‘Her Things’ Hurls You Over the Fourth Wall
The interactive theater production “Her Things” is the most fun you can have this weekend.
Hey, I’ve got an idea for something to do this weekend: Want to go to a mysteriously deceased woman’s room and rummage through her personal effects? Grill her confidants about her death, trying to piece together the mystery of a troubled life? That sort of thing?
Because that’s totally on the table.
We’ve previously chronicled the rapidly expanding world of interactive theater in this space, with looks at Bricolage's "STRATA" and The ScareHouse Basement. Among the handful of performers who appeared in both of those productions is Ayne Terceira, a veteran improviser frequently spotted at comedy venues around town. Inspired by those experiences and other works that trade in mystery and exploration, Ayne decided to create an immersive event of her own.
“Her Things: An Interactive Estate Sale,” playing through Saturday at ModernFormations Gallery, takes you inside the home of the recently departed Willa Ballard as her worldly possessions are auctioned off. You’ll have the chance to look them over, of course — open the drawers, read the letters, rifle through items hidden and mysterious. Who’s going to complain? When it comes time to bid, though, you’ll learn that it takes more than cash to solve some riddles.
As you begin trying to piece things together, you’ll be helped (or hindered) by an officious, occasionally sinister representative of the estate (played by Brett Goodnack), an enigmatic-yet-friendly maid (Ashley McKinney) and her more down-to-earth compatriot (Renee Rabenold). Another pair of performers, Justin Vetter and Tamara Siegert, turn up later, but I won’t spoil the surprise on their identities.
The cast is made up of skilled improvisers who will answer your questions, tell you about their lives and memories, and hint at the truths you’re yet to uncover. As the evening progresses, you’ll forget that these are performers and find yourself forming alliances with some and provoking arguments with others; the commitment of the cast to the illusion (and the game) at hand is so convincing that it was tough for my mind to accept that they weren’t real. Each gives an absolutely remarkable performance. You’ll find yourself turning the characters over in your mind days later.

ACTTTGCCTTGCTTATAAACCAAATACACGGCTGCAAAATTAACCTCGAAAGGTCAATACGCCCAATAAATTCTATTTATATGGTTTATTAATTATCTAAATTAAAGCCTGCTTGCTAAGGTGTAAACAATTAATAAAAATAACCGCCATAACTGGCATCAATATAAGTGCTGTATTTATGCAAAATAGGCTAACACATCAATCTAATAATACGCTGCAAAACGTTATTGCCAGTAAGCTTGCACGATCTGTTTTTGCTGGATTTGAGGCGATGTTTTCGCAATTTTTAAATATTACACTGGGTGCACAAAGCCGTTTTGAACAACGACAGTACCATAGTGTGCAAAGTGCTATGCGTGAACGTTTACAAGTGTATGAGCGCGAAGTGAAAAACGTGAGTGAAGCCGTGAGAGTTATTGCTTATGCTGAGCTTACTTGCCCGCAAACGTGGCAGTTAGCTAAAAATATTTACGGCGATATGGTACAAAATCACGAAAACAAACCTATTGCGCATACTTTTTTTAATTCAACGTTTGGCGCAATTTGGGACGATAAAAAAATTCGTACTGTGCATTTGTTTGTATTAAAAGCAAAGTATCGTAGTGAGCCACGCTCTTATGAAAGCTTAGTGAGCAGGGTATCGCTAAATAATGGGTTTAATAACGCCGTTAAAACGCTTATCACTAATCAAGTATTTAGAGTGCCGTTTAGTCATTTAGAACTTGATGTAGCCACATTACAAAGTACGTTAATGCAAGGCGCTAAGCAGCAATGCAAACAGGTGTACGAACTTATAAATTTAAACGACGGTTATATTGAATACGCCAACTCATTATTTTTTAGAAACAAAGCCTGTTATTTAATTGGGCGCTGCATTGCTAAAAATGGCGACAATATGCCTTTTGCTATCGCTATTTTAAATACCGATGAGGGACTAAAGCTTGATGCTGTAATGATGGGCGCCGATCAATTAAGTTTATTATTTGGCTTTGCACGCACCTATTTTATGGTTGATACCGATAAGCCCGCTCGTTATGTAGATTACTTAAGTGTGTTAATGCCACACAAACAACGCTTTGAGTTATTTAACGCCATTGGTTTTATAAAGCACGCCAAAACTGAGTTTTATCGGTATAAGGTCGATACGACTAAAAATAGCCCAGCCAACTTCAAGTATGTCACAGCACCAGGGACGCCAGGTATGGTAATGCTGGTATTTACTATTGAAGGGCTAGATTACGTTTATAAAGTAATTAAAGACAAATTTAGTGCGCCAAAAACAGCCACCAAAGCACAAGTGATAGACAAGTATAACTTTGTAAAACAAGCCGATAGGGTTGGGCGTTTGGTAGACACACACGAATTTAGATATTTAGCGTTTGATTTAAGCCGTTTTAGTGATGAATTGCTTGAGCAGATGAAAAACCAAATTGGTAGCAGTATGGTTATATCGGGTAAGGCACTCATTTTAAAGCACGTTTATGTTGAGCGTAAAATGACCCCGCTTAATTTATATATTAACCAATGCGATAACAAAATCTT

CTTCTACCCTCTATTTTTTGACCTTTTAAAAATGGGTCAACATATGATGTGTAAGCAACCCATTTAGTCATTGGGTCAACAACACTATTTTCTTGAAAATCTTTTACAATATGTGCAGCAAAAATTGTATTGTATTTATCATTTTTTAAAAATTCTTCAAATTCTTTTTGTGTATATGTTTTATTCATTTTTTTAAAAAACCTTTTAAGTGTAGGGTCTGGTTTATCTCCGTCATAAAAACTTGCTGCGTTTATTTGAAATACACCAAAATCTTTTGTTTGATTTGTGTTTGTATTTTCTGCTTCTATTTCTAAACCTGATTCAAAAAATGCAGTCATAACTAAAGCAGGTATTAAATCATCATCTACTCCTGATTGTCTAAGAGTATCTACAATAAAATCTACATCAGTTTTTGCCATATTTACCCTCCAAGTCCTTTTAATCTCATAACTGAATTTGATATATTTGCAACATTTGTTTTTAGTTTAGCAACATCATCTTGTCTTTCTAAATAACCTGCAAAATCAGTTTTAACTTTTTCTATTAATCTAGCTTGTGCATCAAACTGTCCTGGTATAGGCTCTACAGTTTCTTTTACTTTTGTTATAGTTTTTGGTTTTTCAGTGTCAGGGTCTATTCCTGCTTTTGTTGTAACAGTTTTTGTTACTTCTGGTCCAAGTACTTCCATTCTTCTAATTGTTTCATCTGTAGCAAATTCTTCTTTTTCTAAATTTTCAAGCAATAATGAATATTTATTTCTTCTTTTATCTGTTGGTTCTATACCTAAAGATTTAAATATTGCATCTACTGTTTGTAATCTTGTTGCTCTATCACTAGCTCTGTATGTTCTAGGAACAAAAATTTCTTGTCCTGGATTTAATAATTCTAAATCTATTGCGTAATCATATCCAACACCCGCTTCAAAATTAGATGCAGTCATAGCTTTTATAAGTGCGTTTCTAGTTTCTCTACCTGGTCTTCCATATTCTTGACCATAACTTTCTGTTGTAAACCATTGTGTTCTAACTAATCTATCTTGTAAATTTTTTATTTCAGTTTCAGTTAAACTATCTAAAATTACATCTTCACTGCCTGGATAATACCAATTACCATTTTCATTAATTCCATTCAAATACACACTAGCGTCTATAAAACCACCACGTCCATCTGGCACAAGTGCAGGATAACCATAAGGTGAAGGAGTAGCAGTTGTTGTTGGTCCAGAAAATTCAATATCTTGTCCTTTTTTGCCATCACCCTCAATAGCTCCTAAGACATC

There’s no one way to proceed through the event, and even the most studious participants will walk away having uncovered only a fragment of the mysteries in the room. By the end of the performance I saw, several audience members had begun collaborating on a grand theory; even after teaming up, though, there were aspects we couldn’t begin to explain.
The essential thing: “Her Things” is ridiculously fun, from beginning to end. Even sheepish attendees will quickly find the voyeuristic delight in combing through Willa’s stuff and quickly find themselves stalking characters around the room to eavesdrop on private conversations. By the time you start needling the performers on points of contention or rounding up posses to throw out accusations, you’ll realize that this goes beyond any definition of theater — even interactive theater — you know. The “Her Things” website describes the show as “a live video game, really,” and that’s very accurate. Even if you attended every performance, though, I don’t think you’d fully crack the code.
I can go ahead and guarantee that “Her Things” is the most fun you can possibly have in Pittsburgh this weekend. It’s also another harbinger of my favorite growing trend in the city’s art and theater scene — events that coax you into not just taking in a work of art but having a moving experience. If we’re lucky, there will be events like “Her Things” happening on a weekly basis a few years from now.
Even if that happens, though, most of them won’t be nearly as awesome as this one.